From the late 1970s until his untimely death in 1992 through AIDS-related complications, David Wojnarowicz (New Jersey, USA, 1954 — New York, USA, 1992) produced a body of work that was as conceptually rigorous as it was stylistically diverse.

His artistic career fused a broad array of forms, mediums and devices, for instance the use of photography as a narrative tool; collage as a resource for critique and political statements, stressed through the poverty of the medium; painting adopted to explore different allegorical processes; and photomontage and text employed as an approach to the queer and identity politics that also shaped his role as an activist.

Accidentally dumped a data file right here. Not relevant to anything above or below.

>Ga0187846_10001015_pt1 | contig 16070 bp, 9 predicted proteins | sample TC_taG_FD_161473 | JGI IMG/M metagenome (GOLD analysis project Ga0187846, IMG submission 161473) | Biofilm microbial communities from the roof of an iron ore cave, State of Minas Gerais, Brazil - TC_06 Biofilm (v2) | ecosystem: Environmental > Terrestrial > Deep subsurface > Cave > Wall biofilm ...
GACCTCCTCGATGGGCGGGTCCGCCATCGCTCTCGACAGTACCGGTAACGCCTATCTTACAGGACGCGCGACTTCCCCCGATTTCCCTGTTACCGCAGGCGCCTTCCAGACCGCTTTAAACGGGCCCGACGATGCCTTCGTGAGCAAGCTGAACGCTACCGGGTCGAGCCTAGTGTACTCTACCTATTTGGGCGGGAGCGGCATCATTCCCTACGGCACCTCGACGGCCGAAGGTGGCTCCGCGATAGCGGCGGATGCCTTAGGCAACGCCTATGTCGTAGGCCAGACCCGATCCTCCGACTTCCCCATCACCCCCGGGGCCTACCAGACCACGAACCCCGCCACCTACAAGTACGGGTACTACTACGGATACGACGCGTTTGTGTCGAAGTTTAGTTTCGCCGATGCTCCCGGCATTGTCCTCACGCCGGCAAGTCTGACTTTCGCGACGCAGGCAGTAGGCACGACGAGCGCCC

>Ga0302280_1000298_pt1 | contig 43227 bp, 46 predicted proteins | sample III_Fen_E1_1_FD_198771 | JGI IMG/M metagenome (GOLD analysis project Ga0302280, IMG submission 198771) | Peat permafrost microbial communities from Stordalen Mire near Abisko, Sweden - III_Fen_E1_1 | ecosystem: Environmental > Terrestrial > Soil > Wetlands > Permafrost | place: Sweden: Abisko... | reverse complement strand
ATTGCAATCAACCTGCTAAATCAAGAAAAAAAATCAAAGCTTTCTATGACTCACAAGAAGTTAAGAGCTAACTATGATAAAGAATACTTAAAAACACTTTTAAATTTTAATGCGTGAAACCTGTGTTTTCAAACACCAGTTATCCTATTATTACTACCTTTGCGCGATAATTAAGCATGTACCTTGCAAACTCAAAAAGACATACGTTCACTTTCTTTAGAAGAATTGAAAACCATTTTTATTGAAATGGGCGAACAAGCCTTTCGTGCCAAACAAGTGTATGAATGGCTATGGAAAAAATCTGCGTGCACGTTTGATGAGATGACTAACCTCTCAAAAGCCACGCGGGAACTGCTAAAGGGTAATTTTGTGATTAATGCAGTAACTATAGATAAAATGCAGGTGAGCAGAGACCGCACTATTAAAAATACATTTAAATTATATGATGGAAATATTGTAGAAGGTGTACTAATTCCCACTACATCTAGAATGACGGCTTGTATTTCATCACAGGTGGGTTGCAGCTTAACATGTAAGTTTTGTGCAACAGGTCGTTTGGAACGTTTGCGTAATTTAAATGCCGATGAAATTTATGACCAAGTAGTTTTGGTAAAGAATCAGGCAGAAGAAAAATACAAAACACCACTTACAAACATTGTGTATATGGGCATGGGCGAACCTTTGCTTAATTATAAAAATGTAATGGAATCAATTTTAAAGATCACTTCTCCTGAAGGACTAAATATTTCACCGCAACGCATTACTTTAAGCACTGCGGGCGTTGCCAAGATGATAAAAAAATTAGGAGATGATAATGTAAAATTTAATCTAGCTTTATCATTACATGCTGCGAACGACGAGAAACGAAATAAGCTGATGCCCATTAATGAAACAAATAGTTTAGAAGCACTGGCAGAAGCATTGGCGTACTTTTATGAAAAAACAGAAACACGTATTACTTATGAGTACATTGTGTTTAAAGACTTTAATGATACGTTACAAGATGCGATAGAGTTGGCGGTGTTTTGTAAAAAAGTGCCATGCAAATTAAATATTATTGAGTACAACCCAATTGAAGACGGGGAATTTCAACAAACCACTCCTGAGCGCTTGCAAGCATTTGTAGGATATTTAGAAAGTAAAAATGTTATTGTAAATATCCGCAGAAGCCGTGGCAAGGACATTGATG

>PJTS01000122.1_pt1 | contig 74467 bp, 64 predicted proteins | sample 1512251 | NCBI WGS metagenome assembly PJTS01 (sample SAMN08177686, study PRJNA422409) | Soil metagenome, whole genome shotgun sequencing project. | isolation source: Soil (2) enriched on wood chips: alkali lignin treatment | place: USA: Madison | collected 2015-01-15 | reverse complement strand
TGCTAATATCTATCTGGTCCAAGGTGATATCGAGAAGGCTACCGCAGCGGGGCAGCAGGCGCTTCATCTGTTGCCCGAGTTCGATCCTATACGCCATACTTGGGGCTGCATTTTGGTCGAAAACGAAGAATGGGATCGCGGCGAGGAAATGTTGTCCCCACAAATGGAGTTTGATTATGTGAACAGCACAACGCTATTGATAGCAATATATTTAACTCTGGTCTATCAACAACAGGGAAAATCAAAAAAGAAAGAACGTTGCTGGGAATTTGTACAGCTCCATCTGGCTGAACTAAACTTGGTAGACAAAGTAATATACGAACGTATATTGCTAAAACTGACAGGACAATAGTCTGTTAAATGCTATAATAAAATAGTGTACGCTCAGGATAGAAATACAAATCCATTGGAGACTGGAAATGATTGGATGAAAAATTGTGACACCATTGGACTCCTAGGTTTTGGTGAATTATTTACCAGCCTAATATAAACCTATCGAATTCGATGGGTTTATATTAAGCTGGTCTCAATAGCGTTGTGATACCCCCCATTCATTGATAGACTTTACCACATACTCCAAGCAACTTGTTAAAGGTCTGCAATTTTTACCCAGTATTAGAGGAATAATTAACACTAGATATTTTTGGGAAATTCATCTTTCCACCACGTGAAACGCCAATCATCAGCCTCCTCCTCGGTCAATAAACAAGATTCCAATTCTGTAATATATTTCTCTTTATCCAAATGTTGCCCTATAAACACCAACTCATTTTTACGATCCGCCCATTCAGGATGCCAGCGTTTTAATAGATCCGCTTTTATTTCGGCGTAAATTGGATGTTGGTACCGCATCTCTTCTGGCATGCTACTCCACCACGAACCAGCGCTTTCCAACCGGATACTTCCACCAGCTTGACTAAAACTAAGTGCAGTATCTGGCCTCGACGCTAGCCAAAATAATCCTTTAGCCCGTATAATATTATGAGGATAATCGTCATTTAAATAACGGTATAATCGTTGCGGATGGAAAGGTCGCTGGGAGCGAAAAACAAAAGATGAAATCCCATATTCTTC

Coming to prominence in the socially and culturally vibrant East Village scene in New York in the 1980s, Wojnarowicz’s work is also testament to the end of the art collectives forged in the preceding decades and defined by their members’ financial precariousness and their anti-establishment, collaborative and experimental spirit.